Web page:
“Aleppo was a city that had not only tailors,” Najid al- Khalil said, “but all kinds of handicrafts. Everything was made there: carpets, ice cream, zaatar, soap.”
Meet Mahmoud al-Omar and Najid Khalil, two master tailors from Aleppo who are part of a new company in Amsterdam where master tailors—who also happen to be refugees from Syria—are designing and making beautiful, high-end shirts. They work at the atelier of The Refugee Company, an organization in the Netherlands that supports refugees in starting their own businesses.
When I met them, al-Omar and Khalil were busily measuring and sewing beautiful high-end shirts–some that sell for over 100 Euros. The shirts come in stripes and florals, closely fitted or loose, with carefully detailed collars and cuffs—each one as perfectly stylish as a shirt one would expect on a Wall Street executive or an elegant professional. Customers can order clothes online or come in for an appointment to be measured for a personally crafted shirt. The Refugee Company website, with its pictures of Sudanese models and Syrians wearing crisp, tailored shirts, posing alongside blonde haired and blue eyed models, uses slogans such as: Dress like a Sudanese supermodel. Dress like a cool CEO. Dress like a Persian Photographer. Their branding is clear: refugees should be recognized as an integral part of Dutch society. They are models and photographers, tailors and chefs, and many have bold lives that are something to aspire to.
What makes The Refugee Company so unique is its ability to see past the label of “refugee” to the master craftsmanship new arrivals are bringing to Amsterdam, and to capitalize on it. Al-Omar and Khalil bring decades of experience to their craft. Al-Omar began working as a tailor in Syria when he was only 12 years old, serving as an apprentice under a master tailor named Malak Jumal, working in a tailor shop that was on the ground floor of the five-story apartment building in which he and his family lived. He grew up surrounded by the silk and cotton and wool textiles of Aleppo, available in an endless array of colors and stripes. But the war broke out in 2011, and in 2014 he fled on a ten-month journey that took him from Syria to Turkey, across the sea to Greece, and finally to Amsterdam. One day, he unexpectedly came upon an advertisement on Facebook for master tailors at The Refugee Company. He’s never looked back,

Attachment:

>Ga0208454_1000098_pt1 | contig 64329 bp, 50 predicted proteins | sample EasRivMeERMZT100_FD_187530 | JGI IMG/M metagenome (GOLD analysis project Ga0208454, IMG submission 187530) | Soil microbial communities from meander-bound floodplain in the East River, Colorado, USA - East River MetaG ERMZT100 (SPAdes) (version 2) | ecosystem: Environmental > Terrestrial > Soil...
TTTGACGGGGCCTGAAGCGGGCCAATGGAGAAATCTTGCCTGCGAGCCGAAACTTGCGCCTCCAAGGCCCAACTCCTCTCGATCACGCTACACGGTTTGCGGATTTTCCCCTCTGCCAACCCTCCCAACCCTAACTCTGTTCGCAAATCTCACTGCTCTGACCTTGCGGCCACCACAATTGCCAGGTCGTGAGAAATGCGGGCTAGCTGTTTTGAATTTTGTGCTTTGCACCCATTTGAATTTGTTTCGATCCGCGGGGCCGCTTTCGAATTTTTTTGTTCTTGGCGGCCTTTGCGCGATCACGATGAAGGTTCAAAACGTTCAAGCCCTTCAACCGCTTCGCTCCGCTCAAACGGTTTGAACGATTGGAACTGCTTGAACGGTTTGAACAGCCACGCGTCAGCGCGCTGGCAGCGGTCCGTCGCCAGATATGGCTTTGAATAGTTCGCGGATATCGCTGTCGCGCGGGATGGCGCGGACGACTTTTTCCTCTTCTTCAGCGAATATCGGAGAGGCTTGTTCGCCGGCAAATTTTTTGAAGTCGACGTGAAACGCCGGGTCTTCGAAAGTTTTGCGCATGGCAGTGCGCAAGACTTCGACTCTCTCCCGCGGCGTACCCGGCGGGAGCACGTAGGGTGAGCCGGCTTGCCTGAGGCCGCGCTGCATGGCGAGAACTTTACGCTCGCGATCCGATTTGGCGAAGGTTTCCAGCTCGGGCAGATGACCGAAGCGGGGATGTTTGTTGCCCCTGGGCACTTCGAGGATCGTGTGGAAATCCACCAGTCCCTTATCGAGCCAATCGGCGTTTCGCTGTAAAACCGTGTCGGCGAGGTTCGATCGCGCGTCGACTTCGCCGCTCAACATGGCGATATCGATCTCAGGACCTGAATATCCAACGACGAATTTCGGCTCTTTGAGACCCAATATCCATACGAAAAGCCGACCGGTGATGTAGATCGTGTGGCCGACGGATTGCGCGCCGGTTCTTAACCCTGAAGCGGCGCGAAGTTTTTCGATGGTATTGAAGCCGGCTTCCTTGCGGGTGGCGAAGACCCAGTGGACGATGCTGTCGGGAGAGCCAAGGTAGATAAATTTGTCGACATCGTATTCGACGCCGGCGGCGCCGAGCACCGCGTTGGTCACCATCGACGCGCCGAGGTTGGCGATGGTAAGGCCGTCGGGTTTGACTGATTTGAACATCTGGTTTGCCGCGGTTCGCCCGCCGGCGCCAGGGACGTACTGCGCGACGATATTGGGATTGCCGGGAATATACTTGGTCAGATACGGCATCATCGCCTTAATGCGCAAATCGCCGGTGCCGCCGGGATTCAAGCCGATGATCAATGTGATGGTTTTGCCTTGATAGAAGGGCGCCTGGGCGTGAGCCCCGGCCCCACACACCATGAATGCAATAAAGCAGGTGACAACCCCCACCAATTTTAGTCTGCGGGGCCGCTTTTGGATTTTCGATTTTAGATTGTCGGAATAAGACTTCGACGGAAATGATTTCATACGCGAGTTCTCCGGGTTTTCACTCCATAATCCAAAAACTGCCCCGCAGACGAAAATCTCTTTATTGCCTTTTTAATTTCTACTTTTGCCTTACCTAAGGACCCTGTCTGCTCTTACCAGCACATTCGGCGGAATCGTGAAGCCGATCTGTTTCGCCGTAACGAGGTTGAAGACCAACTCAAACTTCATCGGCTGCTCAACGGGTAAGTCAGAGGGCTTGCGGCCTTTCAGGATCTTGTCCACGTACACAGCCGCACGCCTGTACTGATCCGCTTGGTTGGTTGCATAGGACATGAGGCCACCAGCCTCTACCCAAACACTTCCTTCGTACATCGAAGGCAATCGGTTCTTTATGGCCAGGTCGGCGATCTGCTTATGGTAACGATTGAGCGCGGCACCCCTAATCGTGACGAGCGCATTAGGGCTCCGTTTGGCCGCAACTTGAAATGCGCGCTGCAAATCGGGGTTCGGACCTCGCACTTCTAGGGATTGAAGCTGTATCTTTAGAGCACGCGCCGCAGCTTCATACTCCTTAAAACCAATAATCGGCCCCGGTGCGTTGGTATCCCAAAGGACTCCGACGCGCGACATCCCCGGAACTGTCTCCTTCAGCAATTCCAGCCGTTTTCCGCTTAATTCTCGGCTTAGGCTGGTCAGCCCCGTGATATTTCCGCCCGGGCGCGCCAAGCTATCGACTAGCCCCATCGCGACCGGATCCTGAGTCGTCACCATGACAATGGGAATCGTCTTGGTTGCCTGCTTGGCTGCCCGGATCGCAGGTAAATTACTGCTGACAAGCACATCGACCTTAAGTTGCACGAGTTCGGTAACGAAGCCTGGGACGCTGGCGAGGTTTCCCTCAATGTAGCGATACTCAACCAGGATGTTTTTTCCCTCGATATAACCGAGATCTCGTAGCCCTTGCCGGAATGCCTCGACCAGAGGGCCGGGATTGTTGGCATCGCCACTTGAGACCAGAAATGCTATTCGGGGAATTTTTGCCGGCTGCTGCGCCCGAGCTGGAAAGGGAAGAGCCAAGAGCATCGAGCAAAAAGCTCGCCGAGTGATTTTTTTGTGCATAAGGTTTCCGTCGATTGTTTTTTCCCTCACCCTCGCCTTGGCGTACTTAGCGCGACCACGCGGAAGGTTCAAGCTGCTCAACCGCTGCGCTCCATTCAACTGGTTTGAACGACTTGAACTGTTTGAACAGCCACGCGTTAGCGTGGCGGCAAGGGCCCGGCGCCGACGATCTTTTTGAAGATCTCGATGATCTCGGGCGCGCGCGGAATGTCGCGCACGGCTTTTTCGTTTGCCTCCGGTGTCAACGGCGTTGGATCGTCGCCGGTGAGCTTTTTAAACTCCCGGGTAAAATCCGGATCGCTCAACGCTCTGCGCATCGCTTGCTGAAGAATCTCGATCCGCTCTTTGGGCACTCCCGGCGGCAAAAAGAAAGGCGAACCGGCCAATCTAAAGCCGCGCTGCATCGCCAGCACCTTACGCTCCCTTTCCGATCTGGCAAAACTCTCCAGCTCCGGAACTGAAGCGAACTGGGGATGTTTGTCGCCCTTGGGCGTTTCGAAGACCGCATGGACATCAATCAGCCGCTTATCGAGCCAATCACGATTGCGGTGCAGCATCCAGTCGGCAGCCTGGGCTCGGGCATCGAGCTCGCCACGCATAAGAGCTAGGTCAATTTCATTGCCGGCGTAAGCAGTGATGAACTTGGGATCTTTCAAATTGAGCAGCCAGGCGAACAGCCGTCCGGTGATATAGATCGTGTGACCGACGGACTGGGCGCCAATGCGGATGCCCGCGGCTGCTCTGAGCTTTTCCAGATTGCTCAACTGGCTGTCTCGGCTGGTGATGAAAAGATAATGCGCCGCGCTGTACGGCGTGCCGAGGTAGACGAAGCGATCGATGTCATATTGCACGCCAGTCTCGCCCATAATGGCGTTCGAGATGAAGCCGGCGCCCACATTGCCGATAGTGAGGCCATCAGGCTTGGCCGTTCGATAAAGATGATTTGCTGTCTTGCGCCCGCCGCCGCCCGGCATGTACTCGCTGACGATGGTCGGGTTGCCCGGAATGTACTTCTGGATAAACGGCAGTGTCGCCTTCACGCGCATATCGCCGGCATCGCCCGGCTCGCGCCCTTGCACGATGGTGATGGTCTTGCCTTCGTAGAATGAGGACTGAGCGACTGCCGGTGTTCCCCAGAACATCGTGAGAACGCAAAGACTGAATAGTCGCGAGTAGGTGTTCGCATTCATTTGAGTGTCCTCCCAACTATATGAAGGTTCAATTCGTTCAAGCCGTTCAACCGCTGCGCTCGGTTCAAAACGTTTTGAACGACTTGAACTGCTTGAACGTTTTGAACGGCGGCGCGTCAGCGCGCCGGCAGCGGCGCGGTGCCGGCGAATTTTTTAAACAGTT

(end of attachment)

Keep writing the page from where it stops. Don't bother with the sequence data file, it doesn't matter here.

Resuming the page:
Now, as a 29- year old Syrian master tailor in Holland, he finds himself not only keeping alive the tailoring tradition of Aleppo, but deepening it. “I love things that are chic,” he told me. “Here I’m one hundred percent sure that my work is getting better,that my experience is getting better. I get to choose new designs. I make new things…and I’m happy. Inshallah I’ll be able to stay here.”
The tailoring company has four Syrians—three from Aleppo and one from Damascus—as well as one tailor from Iran.Najid Khalil, another tailor from Aleppo who works there, was fourteen years old when he began to apprentice as a tailor, and today has 22 years of experience in the trade. He said that handiwork was so prized in Aleppo that artisans had the same level of respect as those who studied.
“Aleppo was a city that had not only tailors, but all kinds of handicrafts,” he told me. “Everything was made there: carpets, ice cream, zaatar, soap.”
The Refugee Company is part of a growing movement in the Netherlands that recognizes that refugees will be integrated more quickly if their talents are recognized and utilized. The atelier is lodged inside of the unlikely space of Lola Lik, a cultural hub located inside of the former main building of the Bijlmerbajes prison in the center of Amsterdam. The space comes complete with a pop up refugee run restaurant called A Beautiful Mess, a shop that sells screen printed t-shirts and hoodies designed by refugees, a café, and a message board where refugees can post their expertise so that locals can call them for work. Films and cultural events are organized outdoors. Next door is the refugee centre Wenckebachweg which provides accommodation for up to 600 refugees.
When I visited, the pop-up restaurant was buzzing with Dutch people on their lunch break. Hip twenty-somethings waited the tables, manned the cafes, and chatted outside in Arabic.
Faris al-Qadi, a Palestinian refugee who was living in Syria when the war broke out, is now working as an events coordinator at The Refugee Company. “The main idea is to connect refugees to work, because work is the main way to integrate,” he said. For him, the ability to work as an events coordinator, utilizing his naturally outgoing nature and ability to network, is a perfect fit. “It changed my life,” he said.